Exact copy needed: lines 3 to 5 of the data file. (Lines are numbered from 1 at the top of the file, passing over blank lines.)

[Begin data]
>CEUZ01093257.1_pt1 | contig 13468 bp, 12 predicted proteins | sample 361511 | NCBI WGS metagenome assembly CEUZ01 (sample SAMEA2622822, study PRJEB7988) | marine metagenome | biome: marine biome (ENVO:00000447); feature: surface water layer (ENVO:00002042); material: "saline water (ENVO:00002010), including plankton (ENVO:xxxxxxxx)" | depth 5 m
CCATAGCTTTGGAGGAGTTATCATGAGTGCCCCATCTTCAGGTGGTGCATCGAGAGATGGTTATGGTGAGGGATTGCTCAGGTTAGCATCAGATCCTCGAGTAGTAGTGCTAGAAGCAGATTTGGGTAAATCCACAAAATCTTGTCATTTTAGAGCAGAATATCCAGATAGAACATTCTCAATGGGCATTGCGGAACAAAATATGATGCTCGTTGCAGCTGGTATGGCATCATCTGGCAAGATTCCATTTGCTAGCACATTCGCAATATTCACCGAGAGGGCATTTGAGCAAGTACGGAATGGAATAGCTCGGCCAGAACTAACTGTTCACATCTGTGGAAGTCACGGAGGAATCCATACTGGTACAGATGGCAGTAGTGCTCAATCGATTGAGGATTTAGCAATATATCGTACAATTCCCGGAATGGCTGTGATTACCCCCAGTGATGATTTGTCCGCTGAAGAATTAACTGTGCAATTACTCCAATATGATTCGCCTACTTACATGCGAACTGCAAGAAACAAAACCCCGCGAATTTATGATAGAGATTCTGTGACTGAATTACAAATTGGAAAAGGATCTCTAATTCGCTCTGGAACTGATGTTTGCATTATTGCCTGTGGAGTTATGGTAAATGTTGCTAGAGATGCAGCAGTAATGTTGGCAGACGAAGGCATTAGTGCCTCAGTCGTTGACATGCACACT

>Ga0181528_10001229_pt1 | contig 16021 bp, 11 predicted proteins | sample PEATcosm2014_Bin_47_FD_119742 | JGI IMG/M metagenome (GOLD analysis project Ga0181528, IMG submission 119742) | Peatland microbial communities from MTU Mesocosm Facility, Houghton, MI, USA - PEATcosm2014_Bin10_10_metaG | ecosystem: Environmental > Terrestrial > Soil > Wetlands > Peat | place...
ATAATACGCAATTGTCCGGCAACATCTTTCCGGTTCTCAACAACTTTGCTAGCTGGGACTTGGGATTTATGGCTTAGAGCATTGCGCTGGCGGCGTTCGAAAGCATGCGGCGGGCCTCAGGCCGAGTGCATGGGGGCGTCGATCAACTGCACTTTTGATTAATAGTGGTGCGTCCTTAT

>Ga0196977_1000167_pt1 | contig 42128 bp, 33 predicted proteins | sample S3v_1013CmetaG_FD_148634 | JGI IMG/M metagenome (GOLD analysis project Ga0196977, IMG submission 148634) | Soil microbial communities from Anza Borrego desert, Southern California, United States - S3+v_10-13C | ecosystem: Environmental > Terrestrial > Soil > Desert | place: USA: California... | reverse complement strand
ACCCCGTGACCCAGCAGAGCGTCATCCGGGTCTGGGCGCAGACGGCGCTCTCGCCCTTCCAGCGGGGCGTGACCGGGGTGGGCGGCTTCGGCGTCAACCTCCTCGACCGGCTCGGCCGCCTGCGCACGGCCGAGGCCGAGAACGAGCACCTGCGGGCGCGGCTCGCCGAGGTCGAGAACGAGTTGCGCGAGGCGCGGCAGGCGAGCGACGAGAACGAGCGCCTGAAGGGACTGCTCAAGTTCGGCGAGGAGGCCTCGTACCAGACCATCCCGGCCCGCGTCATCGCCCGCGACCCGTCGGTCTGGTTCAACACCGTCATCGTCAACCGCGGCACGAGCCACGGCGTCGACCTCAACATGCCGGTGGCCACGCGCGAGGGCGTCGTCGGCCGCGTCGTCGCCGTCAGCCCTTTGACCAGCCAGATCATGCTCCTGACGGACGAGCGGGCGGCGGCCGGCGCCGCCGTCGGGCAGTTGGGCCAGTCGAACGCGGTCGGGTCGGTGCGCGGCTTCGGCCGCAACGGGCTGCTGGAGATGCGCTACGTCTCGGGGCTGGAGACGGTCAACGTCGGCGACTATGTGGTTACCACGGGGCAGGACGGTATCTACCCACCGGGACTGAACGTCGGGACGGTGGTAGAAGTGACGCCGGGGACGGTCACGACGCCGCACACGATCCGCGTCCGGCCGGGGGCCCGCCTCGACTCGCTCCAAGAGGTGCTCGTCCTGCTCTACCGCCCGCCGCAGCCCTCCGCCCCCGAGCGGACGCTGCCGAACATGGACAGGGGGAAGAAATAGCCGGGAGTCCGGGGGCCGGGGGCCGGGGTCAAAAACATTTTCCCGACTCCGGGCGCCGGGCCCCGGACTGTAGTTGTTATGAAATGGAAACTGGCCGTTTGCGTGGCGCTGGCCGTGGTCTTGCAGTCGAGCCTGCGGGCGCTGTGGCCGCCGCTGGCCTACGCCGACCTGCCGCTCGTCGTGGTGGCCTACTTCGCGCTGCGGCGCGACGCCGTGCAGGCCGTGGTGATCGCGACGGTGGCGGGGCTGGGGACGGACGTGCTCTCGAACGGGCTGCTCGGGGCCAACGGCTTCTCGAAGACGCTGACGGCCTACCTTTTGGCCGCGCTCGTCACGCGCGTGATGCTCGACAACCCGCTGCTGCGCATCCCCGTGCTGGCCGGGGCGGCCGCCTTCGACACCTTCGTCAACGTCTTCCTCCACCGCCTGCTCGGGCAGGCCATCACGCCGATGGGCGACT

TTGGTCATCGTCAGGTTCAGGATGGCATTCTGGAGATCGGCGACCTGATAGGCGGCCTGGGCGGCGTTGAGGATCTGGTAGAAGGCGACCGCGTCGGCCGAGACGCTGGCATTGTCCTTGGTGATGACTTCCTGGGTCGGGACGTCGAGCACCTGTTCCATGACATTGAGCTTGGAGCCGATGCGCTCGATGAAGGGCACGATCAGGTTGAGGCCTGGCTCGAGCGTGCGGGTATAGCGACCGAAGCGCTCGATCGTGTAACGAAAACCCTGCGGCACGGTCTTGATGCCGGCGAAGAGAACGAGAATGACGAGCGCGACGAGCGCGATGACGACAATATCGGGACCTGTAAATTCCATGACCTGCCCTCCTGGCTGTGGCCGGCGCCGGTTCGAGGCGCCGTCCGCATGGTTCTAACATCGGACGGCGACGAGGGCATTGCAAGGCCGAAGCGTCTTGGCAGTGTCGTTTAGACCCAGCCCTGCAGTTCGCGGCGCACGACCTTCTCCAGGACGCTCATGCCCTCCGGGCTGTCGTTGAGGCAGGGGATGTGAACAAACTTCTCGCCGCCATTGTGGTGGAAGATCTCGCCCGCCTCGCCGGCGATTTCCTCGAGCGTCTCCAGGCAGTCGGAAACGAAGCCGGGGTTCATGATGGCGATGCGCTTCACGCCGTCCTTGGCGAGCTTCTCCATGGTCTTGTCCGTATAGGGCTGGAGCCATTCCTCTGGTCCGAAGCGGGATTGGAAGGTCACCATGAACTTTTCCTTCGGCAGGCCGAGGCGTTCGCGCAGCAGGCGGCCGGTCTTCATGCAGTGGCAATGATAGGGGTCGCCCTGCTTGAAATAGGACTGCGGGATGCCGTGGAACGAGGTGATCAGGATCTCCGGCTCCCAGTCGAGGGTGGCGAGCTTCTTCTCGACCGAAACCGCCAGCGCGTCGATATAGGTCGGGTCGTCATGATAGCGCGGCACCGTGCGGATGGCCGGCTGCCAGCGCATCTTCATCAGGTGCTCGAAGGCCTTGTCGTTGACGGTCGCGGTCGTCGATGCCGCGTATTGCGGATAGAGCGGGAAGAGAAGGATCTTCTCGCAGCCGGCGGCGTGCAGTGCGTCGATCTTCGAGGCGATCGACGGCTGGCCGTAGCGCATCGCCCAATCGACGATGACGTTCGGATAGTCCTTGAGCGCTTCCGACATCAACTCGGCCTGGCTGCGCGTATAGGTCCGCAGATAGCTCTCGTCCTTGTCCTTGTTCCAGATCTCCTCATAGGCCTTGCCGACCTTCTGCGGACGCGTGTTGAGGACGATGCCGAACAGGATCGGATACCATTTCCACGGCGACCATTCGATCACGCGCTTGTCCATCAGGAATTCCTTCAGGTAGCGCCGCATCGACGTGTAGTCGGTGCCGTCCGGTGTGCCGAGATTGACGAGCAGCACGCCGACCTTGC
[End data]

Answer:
>Ga0181528_10001229_pt1 | contig 16021 bp, 11 predicted proteins | sample PEATcosm2014_Bin_47_FD_119742 | JGI IMG/M metagenome (GOLD analysis project Ga0181528, IMG submission 119742) | Peatland microbial communities from MTU Mesocosm Facility, Houghton, MI, USA - PEATcosm2014_Bin10_10_metaG | ecosystem: Environmental > Terrestrial > Soil > Wetlands > Peat | place...
ATAATACGCAATTGTCCGGCAACATCTTTCCGGTTCTCAACAACTTTGCTAGCTGGGACTTGGGATTTATGGCTTAGAGCATTGCGCTGGCGGCGTTCGAAAGCATGCGGCGGGCCTCAGGCCGAGTGCATGGGGGCGTCGATCAACTGCACTTTTGATTAATAGTGGTGCGTCCTTAT

>Ga0196977_1000167_pt1 | contig 42128 bp, 33 predicted proteins | sample S3v_1013CmetaG_FD_148634 | JGI IMG/M metagenome (GOLD analysis project Ga0196977, IMG submission 148634) | Soil microbial communities from Anza Borrego desert, Southern California, United States - S3+v_10-13C | ecosystem: Environmental > Terrestrial > Soil > Desert | place: USA: California... | reverse complement strand